Emergency Management in Ontario

Emergency Management

Under the Emergency Management and Civil Protection Act, all municipalities in Ontario must develop an emergency management program that includes a public education program that is based on identified local hazards and risks.  This website was developed to provide Lambton residents with information about potential hazards in our communities and advice on how to prepare for, and respond to, emergencies at home.

There are a number of potential hazards that could affect the residents of Lambton County.  You will find many of those hazards listed under the “Hazards In Our Community” tab at the top of this webpage.  On each page, you will find detailed information about how to prepare and respond, should a disaster involving that hazard occur.

If you take some time to explore this website, you will find a common theme – that emergency preparedness begins at home.  One of the most important things you can do to be prepared is to have a 72 Hour Emergency Supplies Kit.  You can learn about this and many other topics on this website.

What is an Emergency?

An emergency is defined in the Emergency Management and Civil Protection Act as “a situation or an impending situation that constitutes a danger of major proportions that could result in serious harm to persons or substantial damage to property and that is caused by the forces of nature, a disease, or other health risk, an accident or an act whether intentional or otherwise.”  Depending on the nature or magnitude of the situation, a coordinated response by a number of agencies may be required.  These emergencies are distinct from the normal, day-to-day operations carried out by the first response agencies such as police, fire or ambulance and would likely:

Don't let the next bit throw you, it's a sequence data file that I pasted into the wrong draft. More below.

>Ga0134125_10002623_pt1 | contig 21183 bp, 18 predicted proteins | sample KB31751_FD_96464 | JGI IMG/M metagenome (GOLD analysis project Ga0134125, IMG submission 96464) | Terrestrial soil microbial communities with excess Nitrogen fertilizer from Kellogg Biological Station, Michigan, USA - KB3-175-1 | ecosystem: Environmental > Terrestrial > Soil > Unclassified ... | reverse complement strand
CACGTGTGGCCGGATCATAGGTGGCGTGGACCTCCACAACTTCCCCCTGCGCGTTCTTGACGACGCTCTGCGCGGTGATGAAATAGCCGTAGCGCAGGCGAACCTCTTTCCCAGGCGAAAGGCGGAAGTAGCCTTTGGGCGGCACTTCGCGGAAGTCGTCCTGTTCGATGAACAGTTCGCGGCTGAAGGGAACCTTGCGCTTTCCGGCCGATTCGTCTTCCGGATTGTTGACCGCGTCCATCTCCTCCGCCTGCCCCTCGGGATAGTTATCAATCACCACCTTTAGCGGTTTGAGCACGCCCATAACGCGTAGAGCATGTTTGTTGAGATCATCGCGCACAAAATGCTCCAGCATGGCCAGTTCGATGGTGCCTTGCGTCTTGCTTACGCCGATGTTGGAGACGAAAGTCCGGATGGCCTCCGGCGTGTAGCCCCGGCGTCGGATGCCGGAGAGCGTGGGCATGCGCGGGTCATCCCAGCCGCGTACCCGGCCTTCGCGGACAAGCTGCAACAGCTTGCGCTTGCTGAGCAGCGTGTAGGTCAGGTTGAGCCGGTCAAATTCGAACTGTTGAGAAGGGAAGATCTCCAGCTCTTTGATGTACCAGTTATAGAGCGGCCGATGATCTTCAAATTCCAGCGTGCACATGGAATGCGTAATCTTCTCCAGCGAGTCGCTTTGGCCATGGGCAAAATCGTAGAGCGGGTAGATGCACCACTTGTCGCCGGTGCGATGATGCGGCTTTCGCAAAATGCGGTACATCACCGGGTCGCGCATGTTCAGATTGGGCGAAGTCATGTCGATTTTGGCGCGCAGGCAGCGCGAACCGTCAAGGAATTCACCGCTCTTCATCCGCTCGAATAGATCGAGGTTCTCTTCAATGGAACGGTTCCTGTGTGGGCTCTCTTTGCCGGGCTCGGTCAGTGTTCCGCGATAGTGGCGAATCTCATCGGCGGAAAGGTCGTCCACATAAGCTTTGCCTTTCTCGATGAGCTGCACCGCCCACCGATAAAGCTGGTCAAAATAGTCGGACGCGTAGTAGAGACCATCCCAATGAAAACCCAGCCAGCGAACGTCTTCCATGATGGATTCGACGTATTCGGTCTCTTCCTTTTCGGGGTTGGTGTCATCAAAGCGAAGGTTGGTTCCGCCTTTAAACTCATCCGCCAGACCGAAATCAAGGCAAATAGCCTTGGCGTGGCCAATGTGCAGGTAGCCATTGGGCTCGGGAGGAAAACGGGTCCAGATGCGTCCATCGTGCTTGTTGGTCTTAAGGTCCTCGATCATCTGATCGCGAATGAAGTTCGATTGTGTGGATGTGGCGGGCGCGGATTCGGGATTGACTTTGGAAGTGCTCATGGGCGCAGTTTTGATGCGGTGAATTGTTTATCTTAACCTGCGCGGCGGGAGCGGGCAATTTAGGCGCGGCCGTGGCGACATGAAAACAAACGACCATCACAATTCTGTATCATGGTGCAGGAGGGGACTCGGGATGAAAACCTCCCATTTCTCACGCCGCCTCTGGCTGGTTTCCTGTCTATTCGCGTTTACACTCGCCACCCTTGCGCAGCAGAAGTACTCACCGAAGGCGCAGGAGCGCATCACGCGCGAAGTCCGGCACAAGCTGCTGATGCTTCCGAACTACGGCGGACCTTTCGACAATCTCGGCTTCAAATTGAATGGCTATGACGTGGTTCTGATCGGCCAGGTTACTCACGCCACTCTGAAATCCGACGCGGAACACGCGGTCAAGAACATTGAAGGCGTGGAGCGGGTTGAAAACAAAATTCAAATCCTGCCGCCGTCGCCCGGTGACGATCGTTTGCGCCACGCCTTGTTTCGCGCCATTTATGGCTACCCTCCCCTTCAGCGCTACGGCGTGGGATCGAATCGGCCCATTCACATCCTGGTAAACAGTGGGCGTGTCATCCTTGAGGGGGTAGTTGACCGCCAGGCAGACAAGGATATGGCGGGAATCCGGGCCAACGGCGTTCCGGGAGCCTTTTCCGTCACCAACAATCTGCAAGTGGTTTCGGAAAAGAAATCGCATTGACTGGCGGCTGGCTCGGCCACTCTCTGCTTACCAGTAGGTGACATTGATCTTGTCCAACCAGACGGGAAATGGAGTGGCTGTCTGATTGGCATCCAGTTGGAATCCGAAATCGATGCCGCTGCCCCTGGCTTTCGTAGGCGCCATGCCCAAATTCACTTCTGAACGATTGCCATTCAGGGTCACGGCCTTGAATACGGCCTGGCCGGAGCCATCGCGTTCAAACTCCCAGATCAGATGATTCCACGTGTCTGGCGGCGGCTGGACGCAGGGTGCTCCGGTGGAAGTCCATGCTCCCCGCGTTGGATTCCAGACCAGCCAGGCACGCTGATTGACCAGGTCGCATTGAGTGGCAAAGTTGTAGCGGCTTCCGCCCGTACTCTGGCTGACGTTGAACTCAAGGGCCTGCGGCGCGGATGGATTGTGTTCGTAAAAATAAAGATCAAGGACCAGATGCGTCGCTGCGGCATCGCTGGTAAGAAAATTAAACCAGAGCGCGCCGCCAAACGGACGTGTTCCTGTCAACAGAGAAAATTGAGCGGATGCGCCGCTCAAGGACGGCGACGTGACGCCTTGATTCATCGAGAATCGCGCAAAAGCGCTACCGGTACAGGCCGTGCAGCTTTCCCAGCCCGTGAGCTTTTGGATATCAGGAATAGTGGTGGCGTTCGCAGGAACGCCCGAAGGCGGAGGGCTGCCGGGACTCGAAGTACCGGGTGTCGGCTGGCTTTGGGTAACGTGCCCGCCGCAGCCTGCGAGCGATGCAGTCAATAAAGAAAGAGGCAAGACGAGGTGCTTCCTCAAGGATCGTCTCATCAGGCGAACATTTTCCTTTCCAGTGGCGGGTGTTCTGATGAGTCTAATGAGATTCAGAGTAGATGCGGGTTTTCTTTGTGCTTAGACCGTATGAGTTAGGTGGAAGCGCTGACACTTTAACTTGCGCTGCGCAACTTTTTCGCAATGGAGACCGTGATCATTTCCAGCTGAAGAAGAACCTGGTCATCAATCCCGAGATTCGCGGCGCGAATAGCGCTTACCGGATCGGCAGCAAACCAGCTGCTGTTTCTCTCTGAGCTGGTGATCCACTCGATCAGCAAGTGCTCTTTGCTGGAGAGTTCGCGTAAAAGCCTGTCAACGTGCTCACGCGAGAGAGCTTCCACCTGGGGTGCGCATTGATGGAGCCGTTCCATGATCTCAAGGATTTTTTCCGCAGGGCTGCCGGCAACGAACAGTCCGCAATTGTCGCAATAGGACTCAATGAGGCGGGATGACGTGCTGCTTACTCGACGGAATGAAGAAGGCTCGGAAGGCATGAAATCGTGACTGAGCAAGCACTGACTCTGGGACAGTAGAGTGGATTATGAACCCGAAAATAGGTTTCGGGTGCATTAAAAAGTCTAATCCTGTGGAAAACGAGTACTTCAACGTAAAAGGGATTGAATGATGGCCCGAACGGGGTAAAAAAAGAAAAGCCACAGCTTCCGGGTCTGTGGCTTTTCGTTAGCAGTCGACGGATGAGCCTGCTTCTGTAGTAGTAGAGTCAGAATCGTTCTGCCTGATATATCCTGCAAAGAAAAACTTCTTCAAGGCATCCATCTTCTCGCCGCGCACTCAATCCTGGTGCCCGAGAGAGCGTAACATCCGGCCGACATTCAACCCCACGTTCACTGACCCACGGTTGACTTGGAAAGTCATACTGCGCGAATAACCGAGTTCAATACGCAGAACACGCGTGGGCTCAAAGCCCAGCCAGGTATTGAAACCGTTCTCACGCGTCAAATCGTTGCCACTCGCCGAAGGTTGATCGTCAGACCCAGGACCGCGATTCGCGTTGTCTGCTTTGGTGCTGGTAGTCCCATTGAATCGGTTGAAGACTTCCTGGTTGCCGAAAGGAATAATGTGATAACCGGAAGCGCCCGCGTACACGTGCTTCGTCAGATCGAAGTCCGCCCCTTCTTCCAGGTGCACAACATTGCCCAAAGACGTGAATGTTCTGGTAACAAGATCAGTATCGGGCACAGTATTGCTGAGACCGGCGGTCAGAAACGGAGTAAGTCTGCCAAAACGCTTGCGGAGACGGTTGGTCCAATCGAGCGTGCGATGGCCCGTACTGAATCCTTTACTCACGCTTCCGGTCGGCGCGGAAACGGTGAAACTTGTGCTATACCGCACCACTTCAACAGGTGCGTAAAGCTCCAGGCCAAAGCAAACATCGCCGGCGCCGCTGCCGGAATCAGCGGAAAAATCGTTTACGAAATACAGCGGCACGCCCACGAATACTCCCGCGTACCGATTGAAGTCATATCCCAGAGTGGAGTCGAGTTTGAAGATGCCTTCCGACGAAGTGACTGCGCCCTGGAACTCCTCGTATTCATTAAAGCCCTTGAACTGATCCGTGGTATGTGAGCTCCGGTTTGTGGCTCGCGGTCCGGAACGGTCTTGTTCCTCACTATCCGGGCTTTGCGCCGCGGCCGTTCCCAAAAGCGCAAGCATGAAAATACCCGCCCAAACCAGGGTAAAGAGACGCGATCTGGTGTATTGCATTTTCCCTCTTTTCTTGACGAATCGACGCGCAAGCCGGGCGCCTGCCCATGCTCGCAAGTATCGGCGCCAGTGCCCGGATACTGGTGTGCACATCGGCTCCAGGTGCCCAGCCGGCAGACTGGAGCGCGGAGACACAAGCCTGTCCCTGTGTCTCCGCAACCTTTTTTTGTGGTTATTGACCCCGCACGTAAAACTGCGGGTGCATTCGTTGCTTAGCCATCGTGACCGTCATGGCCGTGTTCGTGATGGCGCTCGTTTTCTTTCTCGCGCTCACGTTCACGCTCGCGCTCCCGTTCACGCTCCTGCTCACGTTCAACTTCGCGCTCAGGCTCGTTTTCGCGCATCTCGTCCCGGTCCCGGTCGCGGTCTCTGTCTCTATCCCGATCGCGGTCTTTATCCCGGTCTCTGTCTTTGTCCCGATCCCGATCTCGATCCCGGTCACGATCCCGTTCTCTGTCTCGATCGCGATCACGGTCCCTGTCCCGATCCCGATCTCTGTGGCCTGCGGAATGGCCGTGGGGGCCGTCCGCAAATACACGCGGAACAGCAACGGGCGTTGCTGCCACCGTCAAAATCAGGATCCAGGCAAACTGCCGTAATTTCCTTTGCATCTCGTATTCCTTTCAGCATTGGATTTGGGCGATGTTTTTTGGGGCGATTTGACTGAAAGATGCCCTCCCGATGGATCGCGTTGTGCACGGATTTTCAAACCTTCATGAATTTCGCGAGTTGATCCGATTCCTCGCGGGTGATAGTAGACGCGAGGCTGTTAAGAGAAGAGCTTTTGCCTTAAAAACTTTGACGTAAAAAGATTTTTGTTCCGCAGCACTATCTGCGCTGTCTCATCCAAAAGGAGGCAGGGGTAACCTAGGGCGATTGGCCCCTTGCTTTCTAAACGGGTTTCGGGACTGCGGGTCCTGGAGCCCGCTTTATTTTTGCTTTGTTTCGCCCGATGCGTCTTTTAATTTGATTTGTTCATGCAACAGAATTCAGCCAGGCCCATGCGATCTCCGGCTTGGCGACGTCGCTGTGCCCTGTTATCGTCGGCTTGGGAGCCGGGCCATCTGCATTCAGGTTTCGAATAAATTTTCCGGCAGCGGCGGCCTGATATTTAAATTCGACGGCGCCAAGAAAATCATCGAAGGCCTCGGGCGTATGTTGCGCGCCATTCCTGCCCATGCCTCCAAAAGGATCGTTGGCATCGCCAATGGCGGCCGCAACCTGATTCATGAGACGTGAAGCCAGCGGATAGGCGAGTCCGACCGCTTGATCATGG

• Be widespread and catastrophic
  • Require a coordinated, multi-agency response and commitment of local and possibly external (i.e. Provincial) resources.
  • Require a substantial expenditure of funds or borrowing of specialized equipment and resources for the response and recovery

If a situation meets any of the above criteria, the Emergency Management and Civil Protection Act gives the Head of Council of any municipality (i.e. Mayor or Warden) in Ontario, the authority to declare an emergency.  Only the Head of Council (or Premier of Ontario) may declare an emergency.  For the purposes of emergency planning, the County of Lambton is considered an “upper tier municipality”, and works closely with all it local municipalities in this regard.

Historical Emergencies & Emergency Management: Natural Gas Release - Lambton Shores - Geysers at Indian Hills Golf Course
Natural Gas Release - Lambton Shores
Emergency Management: 2010 Snowstorm Emergency - Hwy #402 Rescue Helicopter
2010 Snowstorm Emergency - Hwy #402 Rescue

Declaring an Emergency